Structure and function of soil microbial communities in contrasting biomes at The Eden Project
Dr Katie Field (SoB), Prof Urwin (SoB), Dr Thorunn Helgason (Univ. York)Project partner(s): The Eden Project (CASE)Contact email: email@example.com
The Eden Project is a unique global garden situated in a reclaimed Kaolinite quarry approximately 3 miles from St Austell, Cornwall. Eden is dominated by two steel-framed dome complexes, each of which emulates a biome, and is set among extensive outdoor gardens. The largest dome houses Eden’s tropical rainforest biome, the second dome houses the Mediterranean biome while the outdoor gardens represent temperate environments. Together the biomes and gardens house a huge diversity of plant life and help to introduce the general public to the critical interdependencies between plants and people. Eden is fast becoming a unique resource for education and research towards a sustainable future.
All of the environments at Eden are sustained by 85,000 tonnes of synthetic soil, developed using recycled mineral waste and composted green/bark wastes. Synthetic soils, such as that in place at Eden, may offer opportunities for enhancing societal and economic sustainability, particularly in urban or environmentally degraded areas. The soil has now been in situ and supporting complex plant communities for >15 years but surprisingly little is known about the identity or functional significance of the microbial communities also supported by the soil which in turn play a key role in maintaining the above-ground ecosystems.
This project will use the unique suite of environments available at Eden to explore the origins, diversity and functioning of microbial communities within synthetic soils using Eden’s biomes and outdoor gardens, representative of globally important habitats. Soil microbial community responses to environmental stresses will be monitored through metagenomic analyses and reciprocal transplant experiments, alongside detailed lab experiments to elucidate microbial function in facilitating plant and therefore ecosystem establishment. These experiments will provide the student with expertise in a variety of desirable skills and techniques.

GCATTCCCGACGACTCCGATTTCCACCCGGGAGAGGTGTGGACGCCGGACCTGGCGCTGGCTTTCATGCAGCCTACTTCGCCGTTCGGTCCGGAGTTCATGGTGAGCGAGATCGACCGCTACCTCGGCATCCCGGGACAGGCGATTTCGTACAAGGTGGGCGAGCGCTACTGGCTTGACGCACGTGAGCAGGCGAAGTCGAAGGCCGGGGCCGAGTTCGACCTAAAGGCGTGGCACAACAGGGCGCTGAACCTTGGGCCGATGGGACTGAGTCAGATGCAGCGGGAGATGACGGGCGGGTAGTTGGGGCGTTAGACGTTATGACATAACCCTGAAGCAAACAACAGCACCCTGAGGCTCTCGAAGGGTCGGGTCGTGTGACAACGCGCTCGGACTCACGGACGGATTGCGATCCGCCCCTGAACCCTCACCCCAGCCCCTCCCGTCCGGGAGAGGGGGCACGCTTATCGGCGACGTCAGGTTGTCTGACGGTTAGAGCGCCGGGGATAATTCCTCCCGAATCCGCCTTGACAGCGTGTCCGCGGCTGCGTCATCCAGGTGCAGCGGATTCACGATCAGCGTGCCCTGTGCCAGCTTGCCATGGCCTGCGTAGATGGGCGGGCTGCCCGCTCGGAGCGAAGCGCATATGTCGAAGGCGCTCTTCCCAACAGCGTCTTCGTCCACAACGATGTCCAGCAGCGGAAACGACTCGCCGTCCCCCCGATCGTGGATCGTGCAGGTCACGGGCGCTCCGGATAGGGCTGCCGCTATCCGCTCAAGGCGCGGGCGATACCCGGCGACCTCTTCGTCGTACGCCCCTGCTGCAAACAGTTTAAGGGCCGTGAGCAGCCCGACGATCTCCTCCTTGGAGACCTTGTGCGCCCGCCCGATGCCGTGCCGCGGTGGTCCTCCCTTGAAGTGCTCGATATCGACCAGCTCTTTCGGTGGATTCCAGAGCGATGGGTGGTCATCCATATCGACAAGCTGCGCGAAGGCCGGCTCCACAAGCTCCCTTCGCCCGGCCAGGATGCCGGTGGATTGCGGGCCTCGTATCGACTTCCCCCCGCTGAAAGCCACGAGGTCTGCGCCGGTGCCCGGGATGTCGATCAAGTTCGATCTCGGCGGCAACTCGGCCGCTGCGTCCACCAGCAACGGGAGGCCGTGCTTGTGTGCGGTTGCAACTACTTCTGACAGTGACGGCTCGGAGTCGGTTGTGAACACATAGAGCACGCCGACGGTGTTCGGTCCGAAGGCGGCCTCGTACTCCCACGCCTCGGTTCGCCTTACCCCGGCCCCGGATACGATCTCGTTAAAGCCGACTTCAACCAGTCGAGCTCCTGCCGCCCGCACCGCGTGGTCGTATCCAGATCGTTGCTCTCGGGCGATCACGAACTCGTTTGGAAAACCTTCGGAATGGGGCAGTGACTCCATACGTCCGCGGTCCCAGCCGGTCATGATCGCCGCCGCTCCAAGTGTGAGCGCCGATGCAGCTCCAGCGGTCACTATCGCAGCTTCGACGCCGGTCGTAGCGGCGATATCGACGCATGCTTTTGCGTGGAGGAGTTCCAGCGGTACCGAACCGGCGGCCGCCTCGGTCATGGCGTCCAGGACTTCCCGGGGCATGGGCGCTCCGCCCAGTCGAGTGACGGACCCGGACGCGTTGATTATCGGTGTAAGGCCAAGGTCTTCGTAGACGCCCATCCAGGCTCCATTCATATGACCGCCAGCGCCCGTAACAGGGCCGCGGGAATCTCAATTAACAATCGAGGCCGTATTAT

1. Determine soil microbial community structure in rainforest, Mediterranean biomes, compared to each other and to those in natural soils.
2. Understand soil microbial dispersal patterns from surrounding native soil to Eden’s man-made soils.
3. Examine the function of each soil microbial community in terms of carbon and nutrient cycling within each soil and evaluate their role in maintaining complex plant communities.
4. Identify soil microbial community responses to changes in soil, plant and abiotic environments.
Potential for High Impact Outcome
This project will provide new insights into soil ecology, particularly the role of soil microbes in establishing and maintaining plant communities on synthetic soils. It will help develop soil management strategies at Eden, aiming to reduce chemical inputs and improve sustainability of the systems. Further, thanks to the nature of the artificial soils developed and used at Eden, the findings from this PhD project will provide novel insights into the dispersal biology of soil microbes and provide unique opportunities for outreach work with the general public, highlighting the importance of the invisible worlds beneath the soil surface.
The student will be supervised by Dr Katie Field, an ecophysiologist with special interests in functional diversity of plant-fungal symbioses and plant-soil interactions and Prof Urwin, professor in nematology, at the University of Leeds. The supervisory team is enhanced by close collaboration with external project partners Dr Thorunn Helgason (Univ. York) whose research focuses on structure and function of soil microbial communities and Dr Rachel Warmington, plant pathologist at The Eden Project.
The student will acquire skills and become proficient in a variety of lab and field techniques. These include plant and soil physiology, isotope tracing, experimental design, ecosystem analysis, environmental genomics, and analysis of complex datasets using statistical models. The student will have the opportunity to attend and present their research at UK and international meetings throughout the PhD project, e.g. the British Ecological Society AGM and the International Conference on Mycorrhiza. These meetings will aid with dissemination of findings and develop the student’s presentation skills while providing them with excellent networking opportunities to facilitate their career development. The Eden Project CASE partnership will provide unrivalled opportunities for public engagement and science communication.
Related undergraduate subjects:
- Biodiversity conservation
- Environmental biology
- Environmental science
- Molecular ecology
- Natural sciences
- Plant science
- Soil science
- Sustainability and environmental management